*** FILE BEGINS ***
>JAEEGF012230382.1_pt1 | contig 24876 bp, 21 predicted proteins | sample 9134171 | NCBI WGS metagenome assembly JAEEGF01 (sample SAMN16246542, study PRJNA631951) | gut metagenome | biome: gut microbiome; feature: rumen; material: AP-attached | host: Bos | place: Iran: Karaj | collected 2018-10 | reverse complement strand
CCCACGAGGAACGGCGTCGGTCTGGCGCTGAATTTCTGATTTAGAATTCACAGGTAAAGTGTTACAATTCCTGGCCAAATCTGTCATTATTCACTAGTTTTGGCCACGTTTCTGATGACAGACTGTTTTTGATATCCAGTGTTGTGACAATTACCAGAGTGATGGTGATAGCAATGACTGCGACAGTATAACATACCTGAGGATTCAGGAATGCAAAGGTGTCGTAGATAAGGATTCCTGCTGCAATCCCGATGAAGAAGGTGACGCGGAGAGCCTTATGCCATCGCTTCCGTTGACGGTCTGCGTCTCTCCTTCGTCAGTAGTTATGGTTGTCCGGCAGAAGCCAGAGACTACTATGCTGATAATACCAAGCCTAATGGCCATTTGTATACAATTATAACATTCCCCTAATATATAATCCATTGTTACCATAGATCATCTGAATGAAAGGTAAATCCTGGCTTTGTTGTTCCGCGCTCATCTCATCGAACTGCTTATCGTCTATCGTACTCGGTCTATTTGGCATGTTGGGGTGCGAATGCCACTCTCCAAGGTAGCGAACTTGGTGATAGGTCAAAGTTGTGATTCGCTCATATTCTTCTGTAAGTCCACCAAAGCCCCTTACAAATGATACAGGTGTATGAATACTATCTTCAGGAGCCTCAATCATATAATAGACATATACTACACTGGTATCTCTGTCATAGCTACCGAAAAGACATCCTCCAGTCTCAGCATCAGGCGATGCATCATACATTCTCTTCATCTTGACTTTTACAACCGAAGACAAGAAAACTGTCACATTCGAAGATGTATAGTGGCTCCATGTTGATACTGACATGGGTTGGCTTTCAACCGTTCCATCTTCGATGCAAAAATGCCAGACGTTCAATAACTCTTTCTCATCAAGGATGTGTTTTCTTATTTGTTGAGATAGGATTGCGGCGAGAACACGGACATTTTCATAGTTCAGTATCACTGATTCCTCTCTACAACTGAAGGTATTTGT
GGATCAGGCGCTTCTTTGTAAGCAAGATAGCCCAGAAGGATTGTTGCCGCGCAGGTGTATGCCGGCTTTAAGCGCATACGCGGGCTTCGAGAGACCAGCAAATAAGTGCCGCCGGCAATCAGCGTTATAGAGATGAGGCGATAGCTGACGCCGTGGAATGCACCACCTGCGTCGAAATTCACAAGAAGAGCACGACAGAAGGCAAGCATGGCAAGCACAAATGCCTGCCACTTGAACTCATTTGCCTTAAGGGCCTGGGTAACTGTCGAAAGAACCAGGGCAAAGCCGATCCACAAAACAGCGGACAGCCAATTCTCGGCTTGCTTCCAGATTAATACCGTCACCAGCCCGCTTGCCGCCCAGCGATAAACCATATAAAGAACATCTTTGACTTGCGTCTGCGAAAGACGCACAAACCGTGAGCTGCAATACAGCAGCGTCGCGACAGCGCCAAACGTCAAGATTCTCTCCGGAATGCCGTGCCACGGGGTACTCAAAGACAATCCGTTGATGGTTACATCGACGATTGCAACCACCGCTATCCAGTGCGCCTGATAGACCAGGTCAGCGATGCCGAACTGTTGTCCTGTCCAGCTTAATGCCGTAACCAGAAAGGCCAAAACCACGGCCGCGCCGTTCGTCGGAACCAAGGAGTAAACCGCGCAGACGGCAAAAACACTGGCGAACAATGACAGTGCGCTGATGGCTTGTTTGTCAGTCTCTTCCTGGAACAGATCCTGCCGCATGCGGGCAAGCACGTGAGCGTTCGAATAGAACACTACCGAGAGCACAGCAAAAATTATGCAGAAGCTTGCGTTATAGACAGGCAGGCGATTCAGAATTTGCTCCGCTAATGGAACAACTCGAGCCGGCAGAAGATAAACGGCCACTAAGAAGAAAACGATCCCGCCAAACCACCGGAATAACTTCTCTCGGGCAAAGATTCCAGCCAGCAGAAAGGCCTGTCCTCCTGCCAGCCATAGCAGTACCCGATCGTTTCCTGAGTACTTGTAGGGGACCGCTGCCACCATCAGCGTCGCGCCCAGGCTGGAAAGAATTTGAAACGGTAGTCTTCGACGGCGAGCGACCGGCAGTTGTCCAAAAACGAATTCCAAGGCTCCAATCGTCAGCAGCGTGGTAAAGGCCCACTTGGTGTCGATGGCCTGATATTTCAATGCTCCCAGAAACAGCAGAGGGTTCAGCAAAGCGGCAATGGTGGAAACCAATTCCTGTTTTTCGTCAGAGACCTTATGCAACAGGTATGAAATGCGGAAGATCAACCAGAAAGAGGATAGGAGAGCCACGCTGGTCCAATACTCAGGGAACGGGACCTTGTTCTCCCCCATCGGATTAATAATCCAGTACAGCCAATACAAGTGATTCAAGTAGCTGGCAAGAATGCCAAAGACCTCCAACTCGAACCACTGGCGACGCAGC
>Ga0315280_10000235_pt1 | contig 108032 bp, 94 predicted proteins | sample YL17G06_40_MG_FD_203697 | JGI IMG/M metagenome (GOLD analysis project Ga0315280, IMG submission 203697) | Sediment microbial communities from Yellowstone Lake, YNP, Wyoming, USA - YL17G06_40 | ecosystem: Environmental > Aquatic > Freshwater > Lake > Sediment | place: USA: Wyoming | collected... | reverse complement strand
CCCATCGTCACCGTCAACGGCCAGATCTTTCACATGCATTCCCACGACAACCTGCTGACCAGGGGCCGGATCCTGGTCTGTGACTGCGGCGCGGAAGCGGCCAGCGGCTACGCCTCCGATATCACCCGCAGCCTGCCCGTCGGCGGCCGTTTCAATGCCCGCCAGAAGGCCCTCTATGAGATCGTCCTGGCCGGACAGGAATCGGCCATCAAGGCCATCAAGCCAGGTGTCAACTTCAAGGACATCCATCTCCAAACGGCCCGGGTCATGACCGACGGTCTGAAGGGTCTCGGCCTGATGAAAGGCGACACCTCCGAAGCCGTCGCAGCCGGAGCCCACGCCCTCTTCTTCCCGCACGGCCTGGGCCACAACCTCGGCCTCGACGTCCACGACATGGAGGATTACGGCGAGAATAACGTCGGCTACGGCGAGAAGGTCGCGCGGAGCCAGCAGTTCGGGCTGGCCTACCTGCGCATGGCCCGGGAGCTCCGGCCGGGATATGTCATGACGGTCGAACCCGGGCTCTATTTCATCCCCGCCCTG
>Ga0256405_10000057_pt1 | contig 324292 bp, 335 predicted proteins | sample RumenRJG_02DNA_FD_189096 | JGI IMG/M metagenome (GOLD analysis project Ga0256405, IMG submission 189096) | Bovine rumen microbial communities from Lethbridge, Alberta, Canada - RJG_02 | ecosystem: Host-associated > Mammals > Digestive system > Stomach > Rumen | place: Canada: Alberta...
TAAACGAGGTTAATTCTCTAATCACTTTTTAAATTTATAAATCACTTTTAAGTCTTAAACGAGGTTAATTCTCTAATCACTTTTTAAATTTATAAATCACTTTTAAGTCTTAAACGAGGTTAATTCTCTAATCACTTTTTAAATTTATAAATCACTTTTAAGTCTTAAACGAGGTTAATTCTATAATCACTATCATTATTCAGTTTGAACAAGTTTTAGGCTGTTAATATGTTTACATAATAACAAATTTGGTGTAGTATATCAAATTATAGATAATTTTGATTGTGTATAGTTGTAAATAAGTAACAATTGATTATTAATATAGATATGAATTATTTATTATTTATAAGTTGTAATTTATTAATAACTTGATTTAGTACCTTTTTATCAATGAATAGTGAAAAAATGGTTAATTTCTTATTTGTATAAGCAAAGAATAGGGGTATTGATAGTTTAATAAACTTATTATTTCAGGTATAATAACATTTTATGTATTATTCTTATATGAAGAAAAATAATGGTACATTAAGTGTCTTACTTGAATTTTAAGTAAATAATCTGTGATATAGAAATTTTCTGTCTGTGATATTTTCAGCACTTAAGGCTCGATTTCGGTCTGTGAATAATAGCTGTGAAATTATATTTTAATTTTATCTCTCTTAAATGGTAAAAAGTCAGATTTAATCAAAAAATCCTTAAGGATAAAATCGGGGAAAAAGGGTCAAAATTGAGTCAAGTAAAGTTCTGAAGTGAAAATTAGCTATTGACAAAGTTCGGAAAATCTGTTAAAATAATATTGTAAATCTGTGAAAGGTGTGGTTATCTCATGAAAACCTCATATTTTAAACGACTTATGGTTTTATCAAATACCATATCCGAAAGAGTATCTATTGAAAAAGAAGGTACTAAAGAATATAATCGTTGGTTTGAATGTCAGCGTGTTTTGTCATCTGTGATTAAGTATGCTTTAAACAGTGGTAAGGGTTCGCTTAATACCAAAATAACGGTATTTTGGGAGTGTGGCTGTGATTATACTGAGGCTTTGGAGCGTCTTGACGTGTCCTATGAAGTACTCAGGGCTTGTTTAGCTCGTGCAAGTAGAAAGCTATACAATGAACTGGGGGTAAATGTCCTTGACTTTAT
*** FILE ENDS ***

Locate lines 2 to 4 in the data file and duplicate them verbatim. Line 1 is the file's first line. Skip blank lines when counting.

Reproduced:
CCCACGAGGAACGGCGTCGGTCTGGCGCTGAATTTCTGATTTAGAATTCACAGGTAAAGTGTTACAATTCCTGGCCAAATCTGTCATTATTCACTAGTTTTGGCCACGTTTCTGATGACAGACTGTTTTTGATATCCAGTGTTGTGACAATTACCAGAGTGATGGTGATAGCAATGACTGCGACAGTATAACATACCTGAGGATTCAGGAATGCAAAGGTGTCGTAGATAAGGATTCCTGCTGCAATCCCGATGAAGAAGGTGACGCGGAGAGCCTTATGCCATCGCTTCCGTTGACGGTCTGCGTCTCTCCTTCGTCAGTAGTTATGGTTGTCCGGCAGAAGCCAGAGACTACTATGCTGATAATACCAAGCCTAATGGCCATTTGTATACAATTATAACATTCCCCTAATATATAATCCATTGTTACCATAGATCATCTGAATGAAAGGTAAATCCTGGCTTTGTTGTTCCGCGCTCATCTCATCGAACTGCTTATCGTCTATCGTACTCGGTCTATTTGGCATGTTGGGGTGCGAATGCCACTCTCCAAGGTAGCGAACTTGGTGATAGGTCAAAGTTGTGATTCGCTCATATTCTTCTGTAAGTCCACCAAAGCCCCTTACAAATGATACAGGTGTATGAATACTATCTTCAGGAGCCTCAATCATATAATAGACATATACTACACTGGTATCTCTGTCATAGCTACCGAAAAGACATCCTCCAGTCTCAGCATCAGGCGATGCATCATACATTCTCTTCATCTTGACTTTTACAACCGAAGACAAGAAAACTGTCACATTCGAAGATGTATAGTGGCTCCATGTTGATACTGACATGGGTTGGCTTTCAACCGTTCCATCTTCGATGCAAAAATGCCAGACGTTCAATAACTCTTTCTCATCAAGGATGTGTTTTCTTATTTGTTGAGATAGGATTGCGGCGAGAACACGGACATTTTCATAGTTCAGTATCACTGATTCCTCTCTACAACTGAAGGTATTTGT
GGATCAGGCGCTTCTTTGTAAGCAAGATAGCCCAGAAGGATTGTTGCCGCGCAGGTGTATGCCGGCTTTAAGCGCATACGCGGGCTTCGAGAGACCAGCAAATAAGTGCCGCCGGCAATCAGCGTTATAGAGATGAGGCGATAGCTGACGCCGTGGAATGCACCACCTGCGTCGAAATTCACAAGAAGAGCACGACAGAAGGCAAGCATGGCAAGCACAAATGCCTGCCACTTGAACTCATTTGCCTTAAGGGCCTGGGTAACTGTCGAAAGAACCAGGGCAAAGCCGATCCACAAAACAGCGGACAGCCAATTCTCGGCTTGCTTCCAGATTAATACCGTCACCAGCCCGCTTGCCGCCCAGCGATAAACCATATAAAGAACATCTTTGACTTGCGTCTGCGAAAGACGCACAAACCGTGAGCTGCAATACAGCAGCGTCGCGACAGCGCCAAACGTCAAGATTCTCTCCGGAATGCCGTGCCACGGGGTACTCAAAGACAATCCGTTGATGGTTACATCGACGATTGCAACCACCGCTATCCAGTGCGCCTGATAGACCAGGTCAGCGATGCCGAACTGTTGTCCTGTCCAGCTTAATGCCGTAACCAGAAAGGCCAAAACCACGGCCGCGCCGTTCGTCGGAACCAAGGAGTAAACCGCGCAGACGGCAAAAACACTGGCGAACAATGACAGTGCGCTGATGGCTTGTTTGTCAGTCTCTTCCTGGAACAGATCCTGCCGCATGCGGGCAAGCACGTGAGCGTTCGAATAGAACACTACCGAGAGCACAGCAAAAATTATGCAGAAGCTTGCGTTATAGACAGGCAGGCGATTCAGAATTTGCTCCGCTAATGGAACAACTCGAGCCGGCAGAAGATAAACGGCCACTAAGAAGAAAACGATCCCGCCAAACCACCGGAATAACTTCTCTCGGGCAAAGATTCCAGCCAGCAGAAAGGCCTGTCCTCCTGCCAGCCATAGCAGTACCCGATCGTTTCCTGAGTACTTGTAGGGGACCGCTGCCACCATCAGCGTCGCGCCCAGGCTGGAAAGAATTTGAAACGGTAGTCTTCGACGGCGAGCGACCGGCAGTTGTCCAAAAACGAATTCCAAGGCTCCAATCGTCAGCAGCGTGGTAAAGGCCCACTTGGTGTCGATGGCCTGATATTTCAATGCTCCCAGAAACAGCAGAGGGTTCAGCAAAGCGGCAATGGTGGAAACCAATTCCTGTTTTTCGTCAGAGACCTTATGCAACAGGTATGAAATGCGGAAGATCAACCAGAAAGAGGATAGGAGAGCCACGCTGGTCCAATACTCAGGGAACGGGACCTTGTTCTCCCCCATCGGATTAATAATCCAGTACAGCCAATACAAGTGATTCAAGTAGCTGGCAAGAATGCCAAAGACCTCCAACTCGAACCACTGGCGACGCAGC
>Ga0315280_10000235_pt1 | contig 108032 bp, 94 predicted proteins | sample YL17G06_40_MG_FD_203697 | JGI IMG/M metagenome (GOLD analysis project Ga0315280, IMG submission 203697) | Sediment microbial communities from Yellowstone Lake, YNP, Wyoming, USA - YL17G06_40 | ecosystem: Environmental > Aquatic > Freshwater > Lake > Sediment | place: USA: Wyoming | collected... | reverse complement strand